This next item came our way via a recent comment on one of our posts from almost five months ago, courtesy of “Kebabhasse”, one of the contributors to Death Metal Baboon. He provided a link to a song by Buckethead. Here’s how that happened:

In early July we posted a teaser about the then-forthcoming album Too Many Humans by Montreal’s The Last Felony. We had a little exchange about overpopulation in the Comments section after that post (yes, our comments do tend to veer off in interesting directions). Our bro Aaron opined: “Hell, the only reason some people are alive is because it is illegal to kill them . . .” To which I responded, “That’s why we have to listen to music that kills . . .” To which Kebabhasse provided a link to a Buckethead song, also called “Too Many Humans”, and explained: “This isn´t music that kills but rather heals.”

I’d been hearing about Buckethead’s solo releases for years, but never bothered to see what all the fuss was about, because, based on what I’d read, it didn’t sound like my kind of metal (or maybe even metal at all). Yeah, I’ve made that kind of mistake before, e.g., by not listening to the likes of Cloudkicker, Dan DankmeyerTre Watson, or Drewsif Stalin until relatively recently. But Kebabhasse’s comment lured me into listening to that Buckethead song, and wow — another great discovery, and one that demonstrates yet again that I’ve been too close-minded.

For those who are ignorant like me (well, no one else is really that ignorant), Buckethead is the stage name for guitar virtuoso Brian Carroll, who performs with a bucket on his head and a white mask. According to The Font of All Human Knowledge, he has released 29 studio albums, 4 special releases, and an EP, and has performed on over 50 more albums by other artists. He was the guitarist for Guns N’ Roses from 2000 to 2004 and played with the band on the massively delayed Chinese Democracy album.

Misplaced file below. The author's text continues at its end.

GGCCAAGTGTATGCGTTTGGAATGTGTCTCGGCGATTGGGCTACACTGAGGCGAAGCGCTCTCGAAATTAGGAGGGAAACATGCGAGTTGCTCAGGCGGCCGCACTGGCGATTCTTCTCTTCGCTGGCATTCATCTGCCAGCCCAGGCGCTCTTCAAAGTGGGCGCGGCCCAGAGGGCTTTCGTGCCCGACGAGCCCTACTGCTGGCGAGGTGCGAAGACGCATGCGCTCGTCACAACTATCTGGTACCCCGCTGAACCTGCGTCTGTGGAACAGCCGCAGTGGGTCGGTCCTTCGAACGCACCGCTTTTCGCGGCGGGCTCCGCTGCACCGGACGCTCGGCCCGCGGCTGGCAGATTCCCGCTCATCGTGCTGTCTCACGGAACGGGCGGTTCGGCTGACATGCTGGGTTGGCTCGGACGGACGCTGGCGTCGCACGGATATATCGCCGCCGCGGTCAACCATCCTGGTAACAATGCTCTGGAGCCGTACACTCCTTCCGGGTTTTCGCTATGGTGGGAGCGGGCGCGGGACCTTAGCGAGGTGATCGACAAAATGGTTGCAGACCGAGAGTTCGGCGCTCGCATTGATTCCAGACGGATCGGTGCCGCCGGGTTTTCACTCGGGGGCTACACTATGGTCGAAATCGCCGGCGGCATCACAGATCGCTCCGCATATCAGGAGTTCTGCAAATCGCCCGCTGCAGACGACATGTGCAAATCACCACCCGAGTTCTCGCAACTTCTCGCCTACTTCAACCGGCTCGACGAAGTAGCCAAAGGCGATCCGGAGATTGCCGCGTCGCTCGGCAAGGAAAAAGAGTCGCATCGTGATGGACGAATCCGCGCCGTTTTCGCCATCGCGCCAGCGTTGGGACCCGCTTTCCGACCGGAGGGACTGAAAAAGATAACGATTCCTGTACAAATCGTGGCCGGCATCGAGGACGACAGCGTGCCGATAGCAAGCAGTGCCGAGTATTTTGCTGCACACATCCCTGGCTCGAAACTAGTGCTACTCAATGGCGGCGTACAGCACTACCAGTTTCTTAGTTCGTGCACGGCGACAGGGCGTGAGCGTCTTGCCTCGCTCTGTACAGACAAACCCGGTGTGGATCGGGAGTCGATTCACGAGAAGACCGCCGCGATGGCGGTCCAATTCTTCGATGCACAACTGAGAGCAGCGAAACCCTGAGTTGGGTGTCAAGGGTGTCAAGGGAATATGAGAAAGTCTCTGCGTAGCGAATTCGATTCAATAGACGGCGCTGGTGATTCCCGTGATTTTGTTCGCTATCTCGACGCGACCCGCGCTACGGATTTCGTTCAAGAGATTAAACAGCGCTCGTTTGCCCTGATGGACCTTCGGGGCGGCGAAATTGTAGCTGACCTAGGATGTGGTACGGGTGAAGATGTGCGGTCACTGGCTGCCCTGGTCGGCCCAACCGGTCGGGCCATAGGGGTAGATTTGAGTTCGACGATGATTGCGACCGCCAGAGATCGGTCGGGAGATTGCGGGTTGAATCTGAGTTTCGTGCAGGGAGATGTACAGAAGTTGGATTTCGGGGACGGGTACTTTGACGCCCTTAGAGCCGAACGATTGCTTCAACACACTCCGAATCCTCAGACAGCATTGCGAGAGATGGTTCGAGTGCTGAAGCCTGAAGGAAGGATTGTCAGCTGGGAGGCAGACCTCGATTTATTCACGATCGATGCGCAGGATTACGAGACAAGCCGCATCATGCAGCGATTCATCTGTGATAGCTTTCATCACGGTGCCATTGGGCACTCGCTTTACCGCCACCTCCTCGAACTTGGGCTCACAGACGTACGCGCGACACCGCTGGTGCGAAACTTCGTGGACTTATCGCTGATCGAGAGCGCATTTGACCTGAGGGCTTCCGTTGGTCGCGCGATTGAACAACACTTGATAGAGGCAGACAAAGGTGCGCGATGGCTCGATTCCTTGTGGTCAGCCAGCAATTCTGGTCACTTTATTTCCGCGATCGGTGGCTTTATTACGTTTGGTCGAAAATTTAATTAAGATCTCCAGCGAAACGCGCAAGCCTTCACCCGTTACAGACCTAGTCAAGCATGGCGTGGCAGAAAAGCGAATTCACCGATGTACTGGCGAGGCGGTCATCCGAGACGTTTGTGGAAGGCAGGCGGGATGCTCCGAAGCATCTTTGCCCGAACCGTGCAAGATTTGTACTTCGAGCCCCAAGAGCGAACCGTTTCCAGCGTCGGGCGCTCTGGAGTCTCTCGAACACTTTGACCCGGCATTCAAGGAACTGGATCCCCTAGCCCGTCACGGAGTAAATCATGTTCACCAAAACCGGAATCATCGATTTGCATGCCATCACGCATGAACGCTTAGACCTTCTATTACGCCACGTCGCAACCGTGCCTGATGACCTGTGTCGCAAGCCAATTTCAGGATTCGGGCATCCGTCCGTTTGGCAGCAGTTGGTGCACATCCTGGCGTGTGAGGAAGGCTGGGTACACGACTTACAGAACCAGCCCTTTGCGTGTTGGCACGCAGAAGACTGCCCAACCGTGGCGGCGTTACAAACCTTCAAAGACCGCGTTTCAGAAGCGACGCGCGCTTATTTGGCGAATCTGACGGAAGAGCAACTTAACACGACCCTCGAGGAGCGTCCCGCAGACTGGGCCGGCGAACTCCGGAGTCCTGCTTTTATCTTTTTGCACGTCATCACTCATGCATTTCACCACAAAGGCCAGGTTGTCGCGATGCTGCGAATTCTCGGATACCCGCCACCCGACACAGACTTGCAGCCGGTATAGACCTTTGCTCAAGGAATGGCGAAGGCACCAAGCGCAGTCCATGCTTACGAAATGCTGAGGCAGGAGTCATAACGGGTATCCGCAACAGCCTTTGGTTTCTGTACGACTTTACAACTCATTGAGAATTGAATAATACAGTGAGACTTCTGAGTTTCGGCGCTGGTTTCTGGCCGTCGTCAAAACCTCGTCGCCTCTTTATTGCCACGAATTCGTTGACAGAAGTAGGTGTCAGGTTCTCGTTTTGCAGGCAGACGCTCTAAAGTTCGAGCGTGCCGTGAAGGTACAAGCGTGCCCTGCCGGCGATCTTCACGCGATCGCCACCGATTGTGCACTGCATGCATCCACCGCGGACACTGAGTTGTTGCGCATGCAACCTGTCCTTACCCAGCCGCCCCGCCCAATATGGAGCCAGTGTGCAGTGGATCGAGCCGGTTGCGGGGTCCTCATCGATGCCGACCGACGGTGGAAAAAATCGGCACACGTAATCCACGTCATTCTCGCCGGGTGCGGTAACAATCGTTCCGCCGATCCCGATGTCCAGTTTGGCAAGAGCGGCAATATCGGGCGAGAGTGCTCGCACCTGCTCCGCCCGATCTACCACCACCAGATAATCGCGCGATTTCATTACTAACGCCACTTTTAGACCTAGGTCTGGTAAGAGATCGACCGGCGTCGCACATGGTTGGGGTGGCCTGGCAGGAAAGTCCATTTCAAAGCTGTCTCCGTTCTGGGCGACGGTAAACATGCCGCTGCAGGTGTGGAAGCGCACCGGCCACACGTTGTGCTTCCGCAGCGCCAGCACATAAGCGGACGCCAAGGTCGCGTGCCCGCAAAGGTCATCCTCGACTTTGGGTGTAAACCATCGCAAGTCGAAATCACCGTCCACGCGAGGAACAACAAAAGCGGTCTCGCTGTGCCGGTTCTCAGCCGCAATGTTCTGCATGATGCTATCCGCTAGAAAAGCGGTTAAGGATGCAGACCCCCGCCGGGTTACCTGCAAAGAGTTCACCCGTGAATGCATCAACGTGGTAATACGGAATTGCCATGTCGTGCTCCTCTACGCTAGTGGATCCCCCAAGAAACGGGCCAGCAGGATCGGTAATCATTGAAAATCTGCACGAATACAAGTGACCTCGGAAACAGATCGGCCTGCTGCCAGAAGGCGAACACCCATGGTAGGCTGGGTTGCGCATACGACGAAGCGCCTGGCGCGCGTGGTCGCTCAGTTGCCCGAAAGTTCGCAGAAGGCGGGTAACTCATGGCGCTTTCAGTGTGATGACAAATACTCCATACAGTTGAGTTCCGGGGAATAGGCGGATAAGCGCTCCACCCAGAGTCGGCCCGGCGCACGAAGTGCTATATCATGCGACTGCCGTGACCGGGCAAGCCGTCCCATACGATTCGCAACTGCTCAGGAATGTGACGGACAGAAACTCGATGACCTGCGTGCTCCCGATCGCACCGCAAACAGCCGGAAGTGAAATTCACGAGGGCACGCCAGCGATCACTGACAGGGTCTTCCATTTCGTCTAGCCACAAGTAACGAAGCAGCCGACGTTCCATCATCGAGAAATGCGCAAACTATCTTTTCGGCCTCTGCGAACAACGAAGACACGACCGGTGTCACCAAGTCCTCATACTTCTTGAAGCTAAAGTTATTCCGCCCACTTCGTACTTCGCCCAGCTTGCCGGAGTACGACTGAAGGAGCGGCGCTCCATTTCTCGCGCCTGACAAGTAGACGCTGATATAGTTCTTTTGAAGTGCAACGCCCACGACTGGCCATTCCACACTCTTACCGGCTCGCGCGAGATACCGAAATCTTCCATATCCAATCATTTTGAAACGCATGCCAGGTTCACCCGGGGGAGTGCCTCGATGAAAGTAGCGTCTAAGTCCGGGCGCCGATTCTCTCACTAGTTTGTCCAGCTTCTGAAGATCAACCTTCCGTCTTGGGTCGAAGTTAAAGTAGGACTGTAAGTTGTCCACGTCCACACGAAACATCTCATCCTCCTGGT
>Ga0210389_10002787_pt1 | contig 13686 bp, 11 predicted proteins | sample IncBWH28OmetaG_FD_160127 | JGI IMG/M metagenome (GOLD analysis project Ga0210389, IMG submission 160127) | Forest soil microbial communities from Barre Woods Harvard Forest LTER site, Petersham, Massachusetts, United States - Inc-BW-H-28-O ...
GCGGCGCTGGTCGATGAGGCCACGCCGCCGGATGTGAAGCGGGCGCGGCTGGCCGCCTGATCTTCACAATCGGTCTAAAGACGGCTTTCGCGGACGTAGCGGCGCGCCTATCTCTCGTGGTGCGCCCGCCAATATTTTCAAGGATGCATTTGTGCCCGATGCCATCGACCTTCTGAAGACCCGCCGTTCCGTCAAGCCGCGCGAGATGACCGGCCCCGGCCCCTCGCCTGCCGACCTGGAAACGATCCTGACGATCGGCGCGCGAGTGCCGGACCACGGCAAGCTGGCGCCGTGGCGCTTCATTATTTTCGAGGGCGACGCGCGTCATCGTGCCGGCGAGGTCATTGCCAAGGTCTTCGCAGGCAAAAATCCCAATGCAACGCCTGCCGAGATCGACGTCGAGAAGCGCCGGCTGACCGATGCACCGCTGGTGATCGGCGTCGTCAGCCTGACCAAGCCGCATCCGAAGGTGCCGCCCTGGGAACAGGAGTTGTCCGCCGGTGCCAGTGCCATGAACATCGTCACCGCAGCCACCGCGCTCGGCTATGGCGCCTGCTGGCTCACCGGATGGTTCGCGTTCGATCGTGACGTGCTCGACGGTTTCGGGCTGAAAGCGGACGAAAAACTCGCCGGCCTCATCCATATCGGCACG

In his Buckethead persona, he has recorded several albums with keyboardist Travis Dickerson, one of them being a tour-only album called Island of Lost Minds, later re-released in 2004 for wider distribution as Population Override. That’s the album that includes the song to which Kebabhasse pointed us in his post comment.

So, with that too-lengthy preface behind us, here is Buckethead (and Dickerson) performing “Too Many Humans”, from the album Population Override: It’s bluesy, jazzy, ethereal, and about halfway through it begins to ramp up and rock out. An altogether awesome tune. Hope you like it!


  1. Hahaha I remember that comment now! Beauty times boys, I’ll drink to that (I’ll drink to almost anything though…)

    And I love rock! It’s what created metal! My dad got me started on Satriani when I was a youngin’, aswell as SRV, Hendrix, Van halen, ect. Fucking love it!

    I just wish my music class (Advanced university music, although I am still in highschool) Would play more rock. Lately, all we’ve played is jazz…

    Just remember fella’s, one mistake in a song, and it’s still music. Two or more, and it’s considered jazz.

    • “Just remember fella’s, one mistake in a song, and it’s still music. Two or more, and it’s considered jazz.” LMFAO.